Individuals younger than 50 are even more at risk, according to new research.
Individuals exhibiting insomnia-related signs like difficulties in falling asleep, maintaining sleep or waking up too prematurely, may stand at a heightened risk of stroke, suggests a recent study in Neurology . A substantial increase in risk was also observed among individuals below 50.
Despite this, the study does not prove a causal connection between insomnia symptoms and stroke but rather highlights a correlation.
“There are many therapies that can help people improve the quality of their sleep, so determining which sleep problems lead to an increased risk of stroke may allow for earlier treatments or behavioral therapies for people who are having trouble sleeping and possibly reducing their risk of stroke later in life,” said study author Wendemi Sawadogo, MD, MPH, PhD, of Virginia Commonwealth University in Richmond and member of the American Academy of Neurology.
A total of 31,126 people with an average age of 61 participated in the study. At the time of the study, none of the participants had a history of stroke.
The participants were asked four questions about how often they had trouble falling asleep, waking up during the night, waking up too early and not being able to get back to sleep and feeling rested in the morning. Response options included “most of the time”, “sometimes” or “rarely or never.” Scores ranged from zero to eight, with a higher number meaning more severe symptoms.
The people were then followed for an average of nine years. During that time, there were 2,101 cases of stroke. After accounting for other factors that could affect the risk of stroke, including alcohol use, smoking and physical activity, researchers found that people with one to four symptoms had a 16% increased risk of stroke compared to people with no symptoms .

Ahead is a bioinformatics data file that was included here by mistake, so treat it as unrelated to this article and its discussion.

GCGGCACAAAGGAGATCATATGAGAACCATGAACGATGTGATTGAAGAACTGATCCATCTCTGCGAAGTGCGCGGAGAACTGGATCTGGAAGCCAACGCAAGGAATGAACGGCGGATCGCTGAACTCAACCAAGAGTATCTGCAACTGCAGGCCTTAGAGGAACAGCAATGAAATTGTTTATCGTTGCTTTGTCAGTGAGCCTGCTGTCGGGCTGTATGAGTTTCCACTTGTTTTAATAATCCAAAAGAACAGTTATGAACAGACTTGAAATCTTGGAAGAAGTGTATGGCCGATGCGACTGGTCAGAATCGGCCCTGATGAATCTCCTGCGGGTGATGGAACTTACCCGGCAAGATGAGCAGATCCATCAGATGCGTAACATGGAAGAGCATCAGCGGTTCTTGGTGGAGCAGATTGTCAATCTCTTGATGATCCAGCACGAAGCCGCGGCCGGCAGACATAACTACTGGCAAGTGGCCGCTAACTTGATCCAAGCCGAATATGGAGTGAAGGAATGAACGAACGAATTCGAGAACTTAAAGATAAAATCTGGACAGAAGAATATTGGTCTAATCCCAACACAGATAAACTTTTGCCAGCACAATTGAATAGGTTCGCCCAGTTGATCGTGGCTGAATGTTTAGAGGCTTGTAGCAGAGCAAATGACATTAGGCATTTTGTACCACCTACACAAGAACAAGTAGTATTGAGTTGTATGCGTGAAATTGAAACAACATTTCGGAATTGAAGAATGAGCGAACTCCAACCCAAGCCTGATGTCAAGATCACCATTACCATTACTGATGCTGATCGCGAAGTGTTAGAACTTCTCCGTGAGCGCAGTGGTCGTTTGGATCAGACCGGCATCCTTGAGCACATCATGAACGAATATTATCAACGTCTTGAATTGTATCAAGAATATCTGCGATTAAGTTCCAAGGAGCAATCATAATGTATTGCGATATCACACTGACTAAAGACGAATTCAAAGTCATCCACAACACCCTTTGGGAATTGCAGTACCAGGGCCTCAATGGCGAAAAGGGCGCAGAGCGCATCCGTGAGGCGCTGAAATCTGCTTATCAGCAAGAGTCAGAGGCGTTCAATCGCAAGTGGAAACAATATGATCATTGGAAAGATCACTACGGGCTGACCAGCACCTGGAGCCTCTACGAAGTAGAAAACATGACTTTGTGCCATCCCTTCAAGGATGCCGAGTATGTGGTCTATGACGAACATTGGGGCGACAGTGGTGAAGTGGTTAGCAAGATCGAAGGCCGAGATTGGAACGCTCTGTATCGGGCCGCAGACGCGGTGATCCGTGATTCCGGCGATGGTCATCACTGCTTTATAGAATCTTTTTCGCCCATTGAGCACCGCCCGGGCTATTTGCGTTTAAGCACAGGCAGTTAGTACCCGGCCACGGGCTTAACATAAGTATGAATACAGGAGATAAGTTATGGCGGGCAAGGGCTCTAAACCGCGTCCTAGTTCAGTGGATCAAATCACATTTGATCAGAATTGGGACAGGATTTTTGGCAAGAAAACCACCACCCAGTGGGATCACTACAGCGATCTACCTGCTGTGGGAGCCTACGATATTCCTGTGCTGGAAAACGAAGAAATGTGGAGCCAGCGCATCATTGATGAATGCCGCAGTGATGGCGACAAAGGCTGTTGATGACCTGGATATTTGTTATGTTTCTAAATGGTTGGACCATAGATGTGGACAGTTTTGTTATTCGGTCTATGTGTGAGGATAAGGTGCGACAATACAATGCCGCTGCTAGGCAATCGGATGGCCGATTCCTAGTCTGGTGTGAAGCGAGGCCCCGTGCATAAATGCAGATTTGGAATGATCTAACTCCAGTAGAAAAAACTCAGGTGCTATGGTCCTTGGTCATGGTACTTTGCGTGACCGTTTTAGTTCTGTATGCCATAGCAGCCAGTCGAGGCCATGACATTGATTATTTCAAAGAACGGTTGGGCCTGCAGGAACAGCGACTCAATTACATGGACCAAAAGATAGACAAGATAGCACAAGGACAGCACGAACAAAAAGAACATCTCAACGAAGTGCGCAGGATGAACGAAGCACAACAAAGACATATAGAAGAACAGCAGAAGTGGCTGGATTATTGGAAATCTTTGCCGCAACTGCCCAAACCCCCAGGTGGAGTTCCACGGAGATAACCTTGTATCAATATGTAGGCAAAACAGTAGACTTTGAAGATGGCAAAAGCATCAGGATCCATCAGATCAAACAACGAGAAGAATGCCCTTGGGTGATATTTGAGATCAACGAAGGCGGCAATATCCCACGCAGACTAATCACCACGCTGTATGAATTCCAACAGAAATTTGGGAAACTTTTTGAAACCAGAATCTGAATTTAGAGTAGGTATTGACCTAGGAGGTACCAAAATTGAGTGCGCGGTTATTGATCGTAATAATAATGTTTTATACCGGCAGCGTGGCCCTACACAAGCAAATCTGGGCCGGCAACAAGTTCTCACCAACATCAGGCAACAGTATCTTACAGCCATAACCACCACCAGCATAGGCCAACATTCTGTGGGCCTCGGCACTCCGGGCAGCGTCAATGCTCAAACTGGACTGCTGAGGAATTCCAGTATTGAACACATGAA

Of the 19,149 people with one to four symptoms, 1,300 had a stroke. Of the 6,282 people with no symptoms, 365 had a stroke. People with five to eight insomnia symptoms had a 51% increased risk. Of the 5,695 people with five to eight symptoms, 436 had a stroke.
The link between insomnia symptoms and stroke was more substantial in participants under age 50, with those who experienced five to eight symptoms having nearly four times the risk of stroke compared to people with no symptoms. Of the 458 people under age 50 with five to eight signs, 27 had a stroke.
People aged 50 or older with the same number of symptoms had a 38% increased stroke risk compared to those without. Of the 654 people 50 and over with five to eight symptoms, 33 had a stroke.
“This difference in risk between these two age groups may be explained by the higher occurrence of a stroke at an older age,” Sawadogo added. “The list of stroke risk factors such as high blood pressure and diabetes can grow as people age, making insomnia symptoms one of many possible factors.
This striking difference suggests that managing insomnia symptoms at a younger age may be an effective strategy for stroke prevention. Future research should explore reducing stroke risk through managing sleeping problems.”
This association increased further for people with diabetes, hypertension, heart disease and depression.